I am sensible that all men are by natural corruptions vile; but my text speaks only of professors in religion. Saints and hypocrites, ministers of Christ, and ministers of Satan, are the only characters here meant. Hence one sort are called princes that rule in judgment; the others are persons that practise hypocrisy. The one deviseth liberal things, and speaks plainly; the other works iniquity, and speaks villany. The King of Zion is the grand subject of debate in my text; and it is plain that there are no neutrals where he comes: men must be for him, or against him; they must gather with him, or scatter abroad; love him, or hate him. Here are some princes, and some vile ones: some are ruling in judgment under him; others uttering errors against him. The one feeds liberally; the other makes empty the soul of the hungry. The one instructs the poor, and teaches him to speak truth; the other

destroys him with lying words, even when he speaks right.

The vile person, therefore, is an unrenewed, unconverted, uninspired preacher, who is in his sin, and under the influence of Satan; one whom the devil uses in his interest to deceive the simple, by perverting the word of God, and in leading sinners into rebellion against Christ, and against the grace of Christ, which alone can save them from sin, and from the punishment due to it. Hence they are said first to creep into houses, and then to pervert whole houses, in order to lead captive silly women laden with sins, and with divers lusts and pleasures, ever learning, but never able to come to the knowledge of the truth. Such were Eli's sons; they were vile persons; sons of Belial: they knew not the Lord. Hence the heavy charge; “For I have told him," saith the Lord, "that I will judge his house for ever, for the iniquity which he knoweth: because his sons made themselves vile, and he restrained them not. And therefore I have sworn unto the house of Eli, that the iniquity of Eli's house shall not be purged with sacrifice nor offering for ever." The Lord told Jeremiah, "If thou take forth the precious from the vile, thou shalt be as my mouth." And we find the vile persons that the prophet had to deal with, and to separate the precious from, were in particular the false prophets; who told false dreams, and comforted in vain; who told the people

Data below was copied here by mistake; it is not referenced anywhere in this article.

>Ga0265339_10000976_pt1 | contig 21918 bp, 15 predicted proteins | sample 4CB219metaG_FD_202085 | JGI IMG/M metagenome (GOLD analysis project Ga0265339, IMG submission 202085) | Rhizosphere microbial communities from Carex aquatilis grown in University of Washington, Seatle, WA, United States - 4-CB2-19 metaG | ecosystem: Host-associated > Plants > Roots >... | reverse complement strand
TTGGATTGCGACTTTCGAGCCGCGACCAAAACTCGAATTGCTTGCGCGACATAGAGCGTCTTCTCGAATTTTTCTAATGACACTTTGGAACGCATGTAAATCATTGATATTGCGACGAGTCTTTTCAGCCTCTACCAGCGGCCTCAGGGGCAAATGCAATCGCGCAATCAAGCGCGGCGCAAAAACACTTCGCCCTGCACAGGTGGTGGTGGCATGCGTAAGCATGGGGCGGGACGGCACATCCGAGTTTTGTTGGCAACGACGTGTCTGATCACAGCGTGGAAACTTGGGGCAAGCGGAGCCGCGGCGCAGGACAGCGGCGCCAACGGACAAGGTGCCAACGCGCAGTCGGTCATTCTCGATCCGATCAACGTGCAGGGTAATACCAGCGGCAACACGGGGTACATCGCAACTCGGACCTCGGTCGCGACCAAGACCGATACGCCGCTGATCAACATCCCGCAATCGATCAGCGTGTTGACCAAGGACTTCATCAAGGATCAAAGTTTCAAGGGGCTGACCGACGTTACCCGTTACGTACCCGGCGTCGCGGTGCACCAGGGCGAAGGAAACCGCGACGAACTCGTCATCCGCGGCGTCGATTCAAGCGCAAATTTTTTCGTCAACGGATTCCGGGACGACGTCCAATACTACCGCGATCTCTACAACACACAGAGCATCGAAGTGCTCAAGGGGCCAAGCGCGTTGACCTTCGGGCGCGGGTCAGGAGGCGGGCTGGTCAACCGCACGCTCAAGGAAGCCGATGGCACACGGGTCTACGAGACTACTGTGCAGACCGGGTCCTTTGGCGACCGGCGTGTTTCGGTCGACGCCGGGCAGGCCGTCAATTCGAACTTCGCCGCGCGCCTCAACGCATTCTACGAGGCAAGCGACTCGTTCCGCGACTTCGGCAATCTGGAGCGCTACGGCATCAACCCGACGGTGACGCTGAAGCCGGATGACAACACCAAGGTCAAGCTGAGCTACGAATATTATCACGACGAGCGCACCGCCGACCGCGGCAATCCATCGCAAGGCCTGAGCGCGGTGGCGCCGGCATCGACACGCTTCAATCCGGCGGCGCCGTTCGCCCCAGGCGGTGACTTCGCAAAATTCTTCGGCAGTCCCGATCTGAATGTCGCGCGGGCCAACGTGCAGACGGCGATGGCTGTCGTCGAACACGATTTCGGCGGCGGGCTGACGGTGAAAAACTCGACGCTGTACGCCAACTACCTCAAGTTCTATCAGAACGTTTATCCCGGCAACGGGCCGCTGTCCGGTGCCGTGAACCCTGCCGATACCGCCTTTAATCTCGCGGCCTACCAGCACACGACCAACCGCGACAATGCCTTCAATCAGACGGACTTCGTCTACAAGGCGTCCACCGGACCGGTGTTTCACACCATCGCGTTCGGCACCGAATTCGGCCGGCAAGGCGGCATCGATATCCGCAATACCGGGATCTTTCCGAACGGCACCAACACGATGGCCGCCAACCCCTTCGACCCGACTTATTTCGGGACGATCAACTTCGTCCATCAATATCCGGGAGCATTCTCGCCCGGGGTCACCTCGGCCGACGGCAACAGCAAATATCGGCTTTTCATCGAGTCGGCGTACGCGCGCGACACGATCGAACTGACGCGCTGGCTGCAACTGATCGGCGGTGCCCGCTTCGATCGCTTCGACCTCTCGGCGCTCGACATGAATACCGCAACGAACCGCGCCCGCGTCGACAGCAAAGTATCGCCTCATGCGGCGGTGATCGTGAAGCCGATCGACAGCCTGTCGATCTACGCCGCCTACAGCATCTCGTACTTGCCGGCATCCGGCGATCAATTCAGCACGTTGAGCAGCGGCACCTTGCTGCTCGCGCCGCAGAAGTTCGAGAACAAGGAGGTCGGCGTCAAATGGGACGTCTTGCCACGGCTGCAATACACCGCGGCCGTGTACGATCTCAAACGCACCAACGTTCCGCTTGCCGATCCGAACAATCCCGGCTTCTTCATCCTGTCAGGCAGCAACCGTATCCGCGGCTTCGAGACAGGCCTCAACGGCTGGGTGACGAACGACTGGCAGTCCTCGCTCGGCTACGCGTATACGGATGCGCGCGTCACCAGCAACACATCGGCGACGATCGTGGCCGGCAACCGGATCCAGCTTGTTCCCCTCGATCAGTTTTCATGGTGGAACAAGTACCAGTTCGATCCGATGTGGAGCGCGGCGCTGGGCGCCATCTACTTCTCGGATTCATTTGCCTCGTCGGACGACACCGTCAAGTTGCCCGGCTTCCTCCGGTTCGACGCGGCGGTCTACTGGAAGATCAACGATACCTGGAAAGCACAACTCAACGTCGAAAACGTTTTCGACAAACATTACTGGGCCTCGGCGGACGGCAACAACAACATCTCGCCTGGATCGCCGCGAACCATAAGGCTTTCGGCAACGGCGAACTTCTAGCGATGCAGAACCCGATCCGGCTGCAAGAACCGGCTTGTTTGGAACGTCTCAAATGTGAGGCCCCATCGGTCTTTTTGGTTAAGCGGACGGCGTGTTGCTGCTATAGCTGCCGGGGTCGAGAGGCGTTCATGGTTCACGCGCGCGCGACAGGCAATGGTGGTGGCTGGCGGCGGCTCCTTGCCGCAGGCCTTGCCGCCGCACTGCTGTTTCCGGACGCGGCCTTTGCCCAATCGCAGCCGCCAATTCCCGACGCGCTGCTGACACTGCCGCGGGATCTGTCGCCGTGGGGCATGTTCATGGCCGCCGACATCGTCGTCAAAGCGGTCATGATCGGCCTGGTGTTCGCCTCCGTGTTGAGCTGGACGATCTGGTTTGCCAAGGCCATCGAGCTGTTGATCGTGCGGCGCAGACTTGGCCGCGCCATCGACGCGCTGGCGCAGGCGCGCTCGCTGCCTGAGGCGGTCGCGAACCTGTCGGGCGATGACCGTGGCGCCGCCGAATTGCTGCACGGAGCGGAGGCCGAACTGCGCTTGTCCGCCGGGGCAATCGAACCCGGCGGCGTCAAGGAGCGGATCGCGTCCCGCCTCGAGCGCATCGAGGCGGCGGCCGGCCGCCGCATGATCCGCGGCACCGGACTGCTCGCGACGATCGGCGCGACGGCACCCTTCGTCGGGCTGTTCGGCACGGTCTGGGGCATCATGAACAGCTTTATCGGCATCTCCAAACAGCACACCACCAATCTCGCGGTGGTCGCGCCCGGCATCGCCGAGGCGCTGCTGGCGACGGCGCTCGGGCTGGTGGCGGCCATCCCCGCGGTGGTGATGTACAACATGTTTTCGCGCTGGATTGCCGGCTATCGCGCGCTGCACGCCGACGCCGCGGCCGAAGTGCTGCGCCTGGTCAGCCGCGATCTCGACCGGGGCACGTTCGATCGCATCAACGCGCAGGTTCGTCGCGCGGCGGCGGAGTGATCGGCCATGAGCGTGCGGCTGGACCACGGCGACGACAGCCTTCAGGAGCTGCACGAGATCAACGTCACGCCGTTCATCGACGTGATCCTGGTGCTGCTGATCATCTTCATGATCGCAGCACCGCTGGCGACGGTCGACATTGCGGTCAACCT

they should have peace, and made them trust in a lie; who broke the yokes of wood, and made them yokes of iron; who opposed the prophet Jeremiah in almost every message, smote him, and put him in the stocks, Jer. xx. 3. They withstood him to the face, and contradicted him and his message both, with a "Thus saith the Lord, within three years will I break the yoke of the king of Babylon;" when it was decreed and declared, that seventy years were to be the time of their captivity; and, even in Babylon, they went on with the same practice of hypocrisy; and wrote to Shemaiah, in the priest's office at Jerusalem, that God had appointed him an officer in the house of the Lord, to put every person that was mad, and made himself a prophet, into the prison, and into the stocks; and charged him with not executing his office, because he had not reproved Jeremiah, or laid him by the heels, Jer. xxix. 26. Hence it appears, that these vile persons are lying prophets, forgers of false doctrines, and deceivers of the people; and as they are vile in heart, and speak villany, vile they shall be in their end. "I will make thy grave," says God, "for thou art vile."

Such persons are not to be called liberal, lest, by perverting their names, we betray the simple into their hands to be zealously affected by them, and so be misled by them, and destroyed. This command to call these persons by their proper names, is not given to the children of the world,